Calling all tycoons, it’s time to head out to the farm. Farm Tycoon may overpromise and under-deliver in some respects, but it can be refreshingly addictive. Is it worth your $19.99? That depends on your affinity for the genre and your tolerance of missteps.

While Farm Tycoon has a trio of modes you can start with, “Campaign” might be your first destination. You’ll learn some of the ropes here, but not all. So, comparably speaking, it left us wanting more, information-wise. Yes, my wife and I both played it, so picture us like the couple in the American Gothic painting. The tutorials simply weren’t explanatory enough, with some basic options barely touched on, if at all. Thanks to this weaker effort, these could turn off those unfamiliar with games like this.

Thankfully, perseverance paid off, and soon our farm looked respectable, unlike Cletus’s dirt farm on The Simpsons. We were juggling animal care, planting, machinery, and more, all proficient enough to make the farm profitable. Speaking of profits, the lone advantage that “Casual mode” offers is a modest 15% increase in income. But it still helps, especially in the early going.

The other two modes are Free mode and scenarios. The latter has specific situations for you to deal with. For example, maybe you want to join the fruit growers union. Or transform your farm to meet the demands for eco-products. With fifteen scenarios, there’s plenty to keep you busy.

Unsurprisingly, “Free Mode” is the real time sink. It has three difficulty settings, with easy giving you 2 million dollars. It’s not unlimited, but it’s more than enough to play around with without the threat of looming bankruptcy hanging over your head.

SONKA has pointed out that Farm Tycoon was “made with consoles in mind from the ground up. The whole user interface is tailored to sticks and buttons, without the usual hassle of virtual cursors present in the genre.” I admit that the UI is better than many similar games I’ve played and pretty well optimized overall regarding traditional controls. But where is the touch screen support for handheld players? SONKA did not reply to my request for comment on this, and it makes me seriously question how much the design commitment was when such a key and expected feature is absent. Another misstep.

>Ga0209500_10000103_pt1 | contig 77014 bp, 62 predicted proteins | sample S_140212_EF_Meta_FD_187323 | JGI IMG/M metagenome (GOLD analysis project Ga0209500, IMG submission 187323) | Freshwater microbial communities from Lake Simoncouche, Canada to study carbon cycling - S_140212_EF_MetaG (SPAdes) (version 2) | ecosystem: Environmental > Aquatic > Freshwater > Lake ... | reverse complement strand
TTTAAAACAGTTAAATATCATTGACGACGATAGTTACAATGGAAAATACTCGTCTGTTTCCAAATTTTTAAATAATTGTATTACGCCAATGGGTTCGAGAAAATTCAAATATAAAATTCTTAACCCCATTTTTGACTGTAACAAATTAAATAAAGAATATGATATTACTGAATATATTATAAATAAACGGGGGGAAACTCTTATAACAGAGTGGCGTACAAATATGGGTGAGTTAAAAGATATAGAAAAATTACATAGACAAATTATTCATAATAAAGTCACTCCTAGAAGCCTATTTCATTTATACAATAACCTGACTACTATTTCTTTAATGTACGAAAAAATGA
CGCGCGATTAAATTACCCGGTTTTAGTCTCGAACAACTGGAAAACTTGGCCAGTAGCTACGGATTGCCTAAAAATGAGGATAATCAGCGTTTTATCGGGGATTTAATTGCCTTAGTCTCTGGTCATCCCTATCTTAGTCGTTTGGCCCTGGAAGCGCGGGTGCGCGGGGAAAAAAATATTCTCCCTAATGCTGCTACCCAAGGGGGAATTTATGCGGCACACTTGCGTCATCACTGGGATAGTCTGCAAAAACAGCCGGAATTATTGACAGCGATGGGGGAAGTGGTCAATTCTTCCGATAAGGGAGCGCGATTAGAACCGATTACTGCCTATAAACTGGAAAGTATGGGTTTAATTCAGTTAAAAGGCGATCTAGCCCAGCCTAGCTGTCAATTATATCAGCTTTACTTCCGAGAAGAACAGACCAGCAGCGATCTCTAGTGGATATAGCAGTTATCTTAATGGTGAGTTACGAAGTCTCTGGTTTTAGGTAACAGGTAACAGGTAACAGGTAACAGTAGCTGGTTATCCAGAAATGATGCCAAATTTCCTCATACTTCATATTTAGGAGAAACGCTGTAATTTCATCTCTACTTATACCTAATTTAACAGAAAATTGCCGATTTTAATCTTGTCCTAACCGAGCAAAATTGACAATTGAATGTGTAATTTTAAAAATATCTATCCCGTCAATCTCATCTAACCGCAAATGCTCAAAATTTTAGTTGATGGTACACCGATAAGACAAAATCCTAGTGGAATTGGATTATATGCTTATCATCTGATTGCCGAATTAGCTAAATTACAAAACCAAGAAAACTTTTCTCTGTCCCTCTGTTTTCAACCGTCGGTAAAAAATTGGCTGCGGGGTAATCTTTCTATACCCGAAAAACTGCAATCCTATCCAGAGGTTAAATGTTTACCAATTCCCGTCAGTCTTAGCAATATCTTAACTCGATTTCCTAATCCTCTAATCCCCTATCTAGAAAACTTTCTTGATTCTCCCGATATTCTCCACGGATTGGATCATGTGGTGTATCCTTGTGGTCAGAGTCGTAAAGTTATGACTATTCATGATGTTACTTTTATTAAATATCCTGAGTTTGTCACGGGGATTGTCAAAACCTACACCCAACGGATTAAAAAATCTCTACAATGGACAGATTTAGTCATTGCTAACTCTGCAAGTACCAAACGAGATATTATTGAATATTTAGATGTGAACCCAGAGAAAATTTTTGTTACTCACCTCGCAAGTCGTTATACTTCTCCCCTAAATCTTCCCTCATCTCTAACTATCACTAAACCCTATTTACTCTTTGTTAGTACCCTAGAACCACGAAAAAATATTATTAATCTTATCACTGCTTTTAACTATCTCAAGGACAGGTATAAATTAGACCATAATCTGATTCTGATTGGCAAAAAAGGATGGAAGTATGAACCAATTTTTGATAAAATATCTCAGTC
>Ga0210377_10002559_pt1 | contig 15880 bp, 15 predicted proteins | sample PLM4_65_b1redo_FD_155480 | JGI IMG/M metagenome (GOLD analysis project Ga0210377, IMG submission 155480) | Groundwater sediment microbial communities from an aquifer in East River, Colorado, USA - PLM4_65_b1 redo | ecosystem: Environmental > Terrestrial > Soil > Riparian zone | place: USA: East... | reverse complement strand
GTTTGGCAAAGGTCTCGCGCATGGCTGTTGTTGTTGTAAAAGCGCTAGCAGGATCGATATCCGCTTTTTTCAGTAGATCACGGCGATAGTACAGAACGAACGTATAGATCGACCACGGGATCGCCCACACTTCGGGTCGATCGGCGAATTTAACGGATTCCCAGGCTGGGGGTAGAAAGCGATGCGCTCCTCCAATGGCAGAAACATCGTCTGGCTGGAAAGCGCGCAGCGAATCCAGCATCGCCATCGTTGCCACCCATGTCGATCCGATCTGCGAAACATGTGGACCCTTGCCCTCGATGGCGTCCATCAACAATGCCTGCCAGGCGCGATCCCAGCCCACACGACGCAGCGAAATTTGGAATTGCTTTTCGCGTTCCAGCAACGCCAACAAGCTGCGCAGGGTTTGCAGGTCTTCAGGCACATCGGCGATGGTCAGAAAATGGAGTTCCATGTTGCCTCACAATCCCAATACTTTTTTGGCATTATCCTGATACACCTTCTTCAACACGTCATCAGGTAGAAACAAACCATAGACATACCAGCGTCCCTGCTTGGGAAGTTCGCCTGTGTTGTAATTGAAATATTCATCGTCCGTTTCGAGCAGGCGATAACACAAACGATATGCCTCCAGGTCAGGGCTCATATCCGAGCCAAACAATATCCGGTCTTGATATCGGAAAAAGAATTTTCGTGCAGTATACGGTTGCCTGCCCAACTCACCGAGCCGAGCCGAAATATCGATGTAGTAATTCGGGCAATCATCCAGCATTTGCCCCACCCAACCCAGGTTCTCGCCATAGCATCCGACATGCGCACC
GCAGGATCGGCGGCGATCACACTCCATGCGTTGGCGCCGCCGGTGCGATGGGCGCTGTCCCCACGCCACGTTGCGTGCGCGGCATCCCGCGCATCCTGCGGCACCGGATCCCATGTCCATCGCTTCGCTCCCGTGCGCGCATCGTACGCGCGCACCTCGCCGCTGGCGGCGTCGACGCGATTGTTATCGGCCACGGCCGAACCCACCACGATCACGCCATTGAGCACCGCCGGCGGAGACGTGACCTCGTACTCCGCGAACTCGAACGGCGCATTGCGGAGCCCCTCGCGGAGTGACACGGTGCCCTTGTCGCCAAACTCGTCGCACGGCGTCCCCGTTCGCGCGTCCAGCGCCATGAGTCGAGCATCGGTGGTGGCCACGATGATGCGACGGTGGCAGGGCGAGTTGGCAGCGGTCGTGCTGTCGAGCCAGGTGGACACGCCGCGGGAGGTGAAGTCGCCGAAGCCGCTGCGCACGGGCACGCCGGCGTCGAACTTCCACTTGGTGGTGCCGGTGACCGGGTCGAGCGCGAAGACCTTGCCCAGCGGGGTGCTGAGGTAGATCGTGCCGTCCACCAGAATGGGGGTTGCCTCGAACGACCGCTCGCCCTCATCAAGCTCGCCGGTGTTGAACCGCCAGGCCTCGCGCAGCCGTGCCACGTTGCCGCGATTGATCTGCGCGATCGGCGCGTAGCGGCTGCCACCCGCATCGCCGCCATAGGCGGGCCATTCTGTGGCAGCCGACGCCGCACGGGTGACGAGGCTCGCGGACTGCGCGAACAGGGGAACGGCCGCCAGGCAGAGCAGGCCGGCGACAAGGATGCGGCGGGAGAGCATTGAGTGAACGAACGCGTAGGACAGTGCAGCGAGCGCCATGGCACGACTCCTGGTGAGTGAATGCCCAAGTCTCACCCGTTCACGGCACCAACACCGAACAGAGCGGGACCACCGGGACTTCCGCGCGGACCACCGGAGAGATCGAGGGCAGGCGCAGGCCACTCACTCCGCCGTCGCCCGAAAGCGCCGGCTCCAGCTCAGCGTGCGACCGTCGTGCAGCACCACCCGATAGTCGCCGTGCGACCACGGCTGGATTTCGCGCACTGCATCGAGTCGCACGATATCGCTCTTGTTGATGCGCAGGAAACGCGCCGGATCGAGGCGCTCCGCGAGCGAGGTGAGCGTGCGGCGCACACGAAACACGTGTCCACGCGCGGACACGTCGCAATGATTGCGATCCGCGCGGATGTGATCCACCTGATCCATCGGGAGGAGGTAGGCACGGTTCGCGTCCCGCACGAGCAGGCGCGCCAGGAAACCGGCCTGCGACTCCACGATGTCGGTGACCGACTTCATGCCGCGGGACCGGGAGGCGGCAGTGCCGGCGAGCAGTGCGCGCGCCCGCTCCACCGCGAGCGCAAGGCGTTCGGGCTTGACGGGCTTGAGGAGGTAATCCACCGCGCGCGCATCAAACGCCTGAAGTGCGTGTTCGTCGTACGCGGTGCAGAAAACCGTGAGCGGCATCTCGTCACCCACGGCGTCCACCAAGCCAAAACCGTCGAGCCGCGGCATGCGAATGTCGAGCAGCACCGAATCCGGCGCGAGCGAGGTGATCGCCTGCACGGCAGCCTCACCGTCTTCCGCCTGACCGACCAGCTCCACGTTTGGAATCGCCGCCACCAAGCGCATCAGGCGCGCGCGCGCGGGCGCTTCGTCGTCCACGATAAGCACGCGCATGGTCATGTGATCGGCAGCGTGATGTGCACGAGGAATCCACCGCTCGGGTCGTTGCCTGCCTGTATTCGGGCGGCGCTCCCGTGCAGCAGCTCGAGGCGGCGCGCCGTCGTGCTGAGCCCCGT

What’s not missing, but should be, are various bugs. This is a glitchy game. Some are minor, like visual oddities, while others impact the gameplay flow. While some are being addressed via patches, I wonder how many more we’ll stumble upon. This game should improve with more polish, especially if options increase while the bugs decrease. Might I suggest updating the game with touch screen support?

The graphics look good when not in the numerous menus or glitching out, especially when zoomed in. Hint: use the ZR trigger; this is one thing the game doesn’t tell you. Seasonal weather, like rain or snow, offers eye candy, though is there anything worse than having your crops freeze? The music is kind of folksy, but fitting and relaxing. There’s enough diversity as well. The sound effects are pleasing, though some may depend on how much you enjoy mooing cows.

Admittedly, Farm Tycoon’s buggy on the Switch, and missing touch screen support leaves SONKA in the hot seat. But the amount of content, and the variety therein, combined with its addictive nature, makes this a good, if sloppy, pick for genre fans.